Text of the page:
In lieu of an abstract, here is a brief excerpt of the content:

BOOK REVIEWS Summa Theologiae: A Concise Translation. By ST. THOMAS AQUINAS. Edited by Timothy McDermott. Westminster, Md.: Christian Classics, 1989. Pp. lviii + 651. $78.00 (cloth). There are probably just a few of us familiar with Dominico Gravina's Compendium rythmicum, an ancient little book that summarizes the entire Summa theologiae in the same Latin meter as " Tantum ergo." But doubtless many are familiar with the experience Gravina must have had that led him to write such a book. It is the same experience that has led to a remarkable number of synopses, compendia, introductory translations, selections, and most recently to Timothy McDermott's Concise Translation. These attempt to present the doctrine of the Summa without the massive weight of syllogism and definition, unfamiliar style, and innumerable (sometimes obscure) references, which make it so daunting a task for the unprepared reader. For example, Paul Glenn in Tour of the Summa excises every objection and response and summarizes only the bodies of the articles. Walter Farrell in Companion to the Summa does not attempt trans· lation hut instead rewords and restructures the Summa in the typically modern paragraph style. However, these works have their shortcomings . By neglecting the doctrine contained in the responses and by failing to provide any transition from the summary of one article to another, the Tour considerably weakens the ordo disciplinae which, as Thomas argues in his prologue, is essential to this work. In this regard, even Anton Pegis's Introduction to St. Thomas Aquinas tends to stumble along, despite being a close translation. The Companion, on the other hand, does preserve a continuity of thought, but in the final account it is Thomas's thought only secondhand. The Concise Translation, however, masterfully combines the strengths of these hooks, while avoiding their weaknesses. For it achieves concision in a manner that respects the order and development of the Summa, " not by selecting out parts, hut by compressing and distilling the whole" (p. xiii). Yet at the same time it is a translation. It is essentially Thomas in a similar form, approximately one sixth the size. McDermott admits that he has made certain omissions (for example, some of the remarkably lengthy discussions of the ceremonial and judicial precepts of the Old Law), but in these cases he retains enough to give the reader a sense of Thomas's treatment. There are of course 7~7 728 BOOK REVIEWS many passages which would he impossible to make more concise (for example, the proofs for God's existence), except by adapting them to a modern format. Here McDermott's use of modern punctuation and sentence structure tends to smooth out the stacatto (though extremely precise) structure of Thomas's syntax. At a glance, the Concise Translation appears as a thoroughly modern text, with paragraphs, titled sections, chapters, bibliography, and indices . Not surprisingly, it is divided into three main parts: God, Journeying to God, and The Road to God. Each of these is divided into chapters (numbered continuously through the parts) that correspond more or less to the so-called Treatises. For example, Part One, Chapter Five, entitled "Man's Place in Creation," corresponds exactly to the Treatise on Man. These chapters, in turn, are divided into sections which correspond closely to the major divisions that Thomas outlines in his introductions at the heads of various questions. The ohjec· tion/response format, however has completely disappeared, and the only evidence of the question/article format appears at the heads of certain paragraphs and in the margins. But this does not mean that the ohj ections and responses have altogether vanished. McDermott's careful eye has picked out many of the important distinctions they con· tain and has skillfully incorporated them into complete and unified paragraphs. This holds true also with many instances of the sed contra. Finally, in streamlining his text, he has done away with most references, keeping just enough to indicate on whom Thomas primarily relied. This regrettably leaves the reader unaware of Thomas's extensive use of his predecessors. But all in all, McDermott's format makes the text eminently readable. The translation itself is remarkable for its fidelity to the original and ease of comprehension. It almost...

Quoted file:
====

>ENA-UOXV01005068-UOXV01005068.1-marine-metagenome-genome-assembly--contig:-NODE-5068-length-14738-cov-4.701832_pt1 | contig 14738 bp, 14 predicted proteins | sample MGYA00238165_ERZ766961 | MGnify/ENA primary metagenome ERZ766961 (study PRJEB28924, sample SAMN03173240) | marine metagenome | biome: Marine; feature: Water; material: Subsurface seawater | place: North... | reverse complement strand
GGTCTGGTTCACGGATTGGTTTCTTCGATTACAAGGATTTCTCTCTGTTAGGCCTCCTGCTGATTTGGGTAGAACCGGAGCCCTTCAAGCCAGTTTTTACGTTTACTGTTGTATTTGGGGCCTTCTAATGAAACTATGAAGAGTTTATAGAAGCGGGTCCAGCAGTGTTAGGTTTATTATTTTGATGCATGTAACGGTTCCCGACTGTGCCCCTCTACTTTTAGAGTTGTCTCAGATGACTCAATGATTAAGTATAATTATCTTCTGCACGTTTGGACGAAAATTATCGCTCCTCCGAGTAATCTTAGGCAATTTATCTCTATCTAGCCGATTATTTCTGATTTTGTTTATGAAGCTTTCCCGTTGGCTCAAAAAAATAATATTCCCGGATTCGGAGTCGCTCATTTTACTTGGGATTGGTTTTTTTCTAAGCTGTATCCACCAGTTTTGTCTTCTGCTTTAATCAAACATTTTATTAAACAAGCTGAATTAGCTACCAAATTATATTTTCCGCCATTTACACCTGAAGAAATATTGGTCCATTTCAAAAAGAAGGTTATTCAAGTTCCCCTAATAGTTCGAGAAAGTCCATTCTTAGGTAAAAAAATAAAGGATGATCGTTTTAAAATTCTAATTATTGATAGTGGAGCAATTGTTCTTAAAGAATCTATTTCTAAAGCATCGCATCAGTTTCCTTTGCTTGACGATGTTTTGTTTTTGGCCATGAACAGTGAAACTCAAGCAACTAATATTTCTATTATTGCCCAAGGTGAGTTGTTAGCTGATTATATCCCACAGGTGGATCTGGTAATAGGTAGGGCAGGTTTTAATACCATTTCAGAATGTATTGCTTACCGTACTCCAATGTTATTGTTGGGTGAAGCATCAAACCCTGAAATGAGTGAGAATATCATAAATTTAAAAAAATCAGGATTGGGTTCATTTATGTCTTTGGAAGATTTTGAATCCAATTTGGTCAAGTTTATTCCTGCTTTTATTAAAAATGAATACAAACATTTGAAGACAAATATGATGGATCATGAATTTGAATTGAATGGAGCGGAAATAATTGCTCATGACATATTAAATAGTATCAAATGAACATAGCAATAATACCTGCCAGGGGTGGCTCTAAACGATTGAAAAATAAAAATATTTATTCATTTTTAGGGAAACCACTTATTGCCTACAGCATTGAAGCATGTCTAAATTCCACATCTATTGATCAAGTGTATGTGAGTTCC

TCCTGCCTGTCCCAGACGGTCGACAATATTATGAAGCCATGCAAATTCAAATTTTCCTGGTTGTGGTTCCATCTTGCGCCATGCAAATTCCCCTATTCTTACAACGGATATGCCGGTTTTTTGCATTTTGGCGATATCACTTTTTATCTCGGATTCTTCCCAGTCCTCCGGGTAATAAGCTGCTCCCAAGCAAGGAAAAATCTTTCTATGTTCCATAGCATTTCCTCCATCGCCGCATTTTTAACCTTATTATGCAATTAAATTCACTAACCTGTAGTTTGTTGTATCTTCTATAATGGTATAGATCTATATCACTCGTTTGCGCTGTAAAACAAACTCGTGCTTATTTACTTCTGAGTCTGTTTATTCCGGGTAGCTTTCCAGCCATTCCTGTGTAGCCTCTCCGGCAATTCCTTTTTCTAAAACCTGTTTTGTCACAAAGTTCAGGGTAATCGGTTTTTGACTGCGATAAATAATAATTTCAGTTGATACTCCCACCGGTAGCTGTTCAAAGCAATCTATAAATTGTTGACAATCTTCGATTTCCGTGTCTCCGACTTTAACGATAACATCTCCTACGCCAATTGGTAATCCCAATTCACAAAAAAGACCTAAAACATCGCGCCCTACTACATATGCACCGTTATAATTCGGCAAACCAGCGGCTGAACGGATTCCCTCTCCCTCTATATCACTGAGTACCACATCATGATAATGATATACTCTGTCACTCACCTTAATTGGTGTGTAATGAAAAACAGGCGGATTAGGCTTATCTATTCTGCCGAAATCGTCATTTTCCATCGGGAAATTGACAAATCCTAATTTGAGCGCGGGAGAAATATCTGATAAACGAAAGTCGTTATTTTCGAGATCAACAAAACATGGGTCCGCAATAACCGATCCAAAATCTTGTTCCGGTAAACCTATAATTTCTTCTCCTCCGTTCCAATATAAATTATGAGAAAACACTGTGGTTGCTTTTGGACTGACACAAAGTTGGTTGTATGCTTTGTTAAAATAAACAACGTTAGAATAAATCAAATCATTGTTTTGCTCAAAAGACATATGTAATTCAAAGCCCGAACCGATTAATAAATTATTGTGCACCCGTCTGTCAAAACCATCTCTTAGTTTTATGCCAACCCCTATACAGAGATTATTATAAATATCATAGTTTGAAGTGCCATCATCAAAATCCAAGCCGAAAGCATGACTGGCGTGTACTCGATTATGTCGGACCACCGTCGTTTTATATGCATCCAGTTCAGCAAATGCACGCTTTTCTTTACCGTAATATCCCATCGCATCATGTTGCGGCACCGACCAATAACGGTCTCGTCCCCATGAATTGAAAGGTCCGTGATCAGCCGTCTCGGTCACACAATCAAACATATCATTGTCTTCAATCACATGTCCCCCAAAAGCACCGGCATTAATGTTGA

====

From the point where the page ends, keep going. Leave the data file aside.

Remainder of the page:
Additional Information

Print ISSN
pp. 727-730
Launched on MUSE
Open Access
Back To Top

This website uses cookies to ensure you get the best experience on our website. Without cookies your experience may not be seamless.